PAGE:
Hebrew for "son of the commandments." In modern Jewish practice, Jewish boys come of age at 13. When a boy comes of age, he is officially a bar mitzvah and considered an adult. The term is commonly used as a short-hand for the bar mitzvah's coming-of-age ceremony and/or celebration. The female equivalent is "bat mitzvah." Hebrew for "daughter of the commandments." In modern Jewish practice, Jewish girls come of age at 12 or 13. When a girl comes of age, she is officially a bat mitzvah and considered an adult. The term is commonly used as a short-hand for the bat mitzvah's coming-of-age ceremony and/or celebration. The male equivalent is "bar mitzvah." Hebrew for "Day of Atonement," the final of ten Days of Awe that begin with Rosh Hashanah. Occurs during the fall and is marked by a 24-hour fast. One of the most important Jewish holidays. Derived from the Greek word for "assembly," a Jewish house of prayer. Synagogue refers to both the room where prayer services are held and the building where it occurs. In Yiddish, "shul." Reform synagogues are often called "temple." Hanukkah (known by many spellings) is an eight-day Jewish holiday commemorating the rededication of the Second Temple in Jerusalem at the time of the Maccabean Revolt of the 2nd Century BCE. It is marked by the lighting of a menorah and the eating of fried foods. Hebrew for "candelabrum" or "lamp," it usually refers to the nine-branched candelabrum that is lit for the holiday of Hanukkah. (A seven-branched candelabrum, a symbol of the ancient Temple in Jerusalem, is a symbol of Judaism and is included in Israel's coat of arms.) Reform synagogues are often called "temple." "The Temple" refers to either the First Temple, built by King Solomon in 957 BCE in Jerusalem, or the Second Temple, which replaced the First Temple and stood on the Temple Mount in Jerusalem from 516 BCE to 70 CE.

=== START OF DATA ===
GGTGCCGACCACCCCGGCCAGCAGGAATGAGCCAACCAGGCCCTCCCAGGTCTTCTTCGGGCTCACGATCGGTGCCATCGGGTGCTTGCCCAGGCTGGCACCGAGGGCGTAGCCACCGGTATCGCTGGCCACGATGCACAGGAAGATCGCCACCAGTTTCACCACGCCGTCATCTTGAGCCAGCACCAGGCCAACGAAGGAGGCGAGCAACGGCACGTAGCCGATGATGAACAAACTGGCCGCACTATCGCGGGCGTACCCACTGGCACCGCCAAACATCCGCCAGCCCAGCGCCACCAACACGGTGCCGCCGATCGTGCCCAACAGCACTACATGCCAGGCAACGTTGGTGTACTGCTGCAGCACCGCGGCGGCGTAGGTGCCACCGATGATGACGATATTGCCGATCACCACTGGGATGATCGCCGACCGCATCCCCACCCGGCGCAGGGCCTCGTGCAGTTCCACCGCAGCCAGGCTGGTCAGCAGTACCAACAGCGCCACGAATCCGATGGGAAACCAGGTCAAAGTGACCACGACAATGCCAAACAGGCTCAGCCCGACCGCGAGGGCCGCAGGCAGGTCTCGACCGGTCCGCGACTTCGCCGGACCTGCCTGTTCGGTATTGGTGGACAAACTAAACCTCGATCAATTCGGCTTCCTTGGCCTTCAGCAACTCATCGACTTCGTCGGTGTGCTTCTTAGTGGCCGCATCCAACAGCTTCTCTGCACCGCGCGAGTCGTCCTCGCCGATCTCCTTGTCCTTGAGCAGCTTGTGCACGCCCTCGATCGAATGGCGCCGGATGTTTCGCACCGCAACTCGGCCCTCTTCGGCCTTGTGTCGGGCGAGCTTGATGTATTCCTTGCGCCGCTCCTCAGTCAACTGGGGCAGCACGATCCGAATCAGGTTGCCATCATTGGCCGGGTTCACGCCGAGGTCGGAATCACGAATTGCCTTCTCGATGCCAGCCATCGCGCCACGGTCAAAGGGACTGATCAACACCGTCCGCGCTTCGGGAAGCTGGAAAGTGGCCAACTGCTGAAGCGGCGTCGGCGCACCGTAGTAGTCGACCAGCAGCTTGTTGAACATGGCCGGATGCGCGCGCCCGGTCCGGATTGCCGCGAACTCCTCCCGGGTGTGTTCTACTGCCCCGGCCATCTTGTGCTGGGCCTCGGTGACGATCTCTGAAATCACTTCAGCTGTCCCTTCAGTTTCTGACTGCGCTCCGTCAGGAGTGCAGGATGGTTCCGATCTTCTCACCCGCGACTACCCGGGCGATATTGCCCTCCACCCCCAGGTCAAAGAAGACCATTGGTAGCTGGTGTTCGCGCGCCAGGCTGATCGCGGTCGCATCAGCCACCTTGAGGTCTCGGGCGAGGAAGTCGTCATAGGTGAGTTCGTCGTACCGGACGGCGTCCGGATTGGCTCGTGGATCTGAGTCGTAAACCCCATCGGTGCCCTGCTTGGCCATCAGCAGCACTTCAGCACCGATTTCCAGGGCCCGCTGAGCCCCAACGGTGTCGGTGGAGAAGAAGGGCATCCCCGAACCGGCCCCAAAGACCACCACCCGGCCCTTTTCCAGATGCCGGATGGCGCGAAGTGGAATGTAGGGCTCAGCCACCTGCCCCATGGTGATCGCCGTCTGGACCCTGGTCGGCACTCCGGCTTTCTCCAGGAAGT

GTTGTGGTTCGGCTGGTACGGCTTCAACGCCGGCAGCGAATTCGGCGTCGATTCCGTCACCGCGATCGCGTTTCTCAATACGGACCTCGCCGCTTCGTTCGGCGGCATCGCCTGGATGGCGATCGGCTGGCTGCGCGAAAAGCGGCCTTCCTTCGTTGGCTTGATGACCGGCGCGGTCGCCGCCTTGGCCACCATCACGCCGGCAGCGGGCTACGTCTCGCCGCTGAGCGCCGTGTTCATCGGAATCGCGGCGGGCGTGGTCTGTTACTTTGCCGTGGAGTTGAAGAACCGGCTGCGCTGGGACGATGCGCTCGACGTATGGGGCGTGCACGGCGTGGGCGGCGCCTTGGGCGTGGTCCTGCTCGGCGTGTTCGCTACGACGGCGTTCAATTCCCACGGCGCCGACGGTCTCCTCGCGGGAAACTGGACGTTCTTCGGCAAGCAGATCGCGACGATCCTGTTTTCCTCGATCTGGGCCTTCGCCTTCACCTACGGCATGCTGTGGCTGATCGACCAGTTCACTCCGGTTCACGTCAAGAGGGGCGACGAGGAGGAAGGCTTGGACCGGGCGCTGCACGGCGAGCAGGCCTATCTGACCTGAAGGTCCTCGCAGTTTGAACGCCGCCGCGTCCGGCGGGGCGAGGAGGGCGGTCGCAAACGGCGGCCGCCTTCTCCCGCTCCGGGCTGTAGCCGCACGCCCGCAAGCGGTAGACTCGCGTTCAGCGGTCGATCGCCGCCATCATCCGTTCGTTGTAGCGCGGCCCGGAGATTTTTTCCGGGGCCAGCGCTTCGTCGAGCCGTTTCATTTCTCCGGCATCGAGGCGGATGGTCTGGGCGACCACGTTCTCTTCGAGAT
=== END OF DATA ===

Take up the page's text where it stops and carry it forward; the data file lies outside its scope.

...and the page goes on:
Wendy Weltman Palmer

Wendy Weltman Palmer M.S.W, is a licensed clinical social worker and marriage and family therapist in Dallas, Texas, who specializes in interfaith couple counseling. Her "Dear Wendy" advice column has been seen in these pages.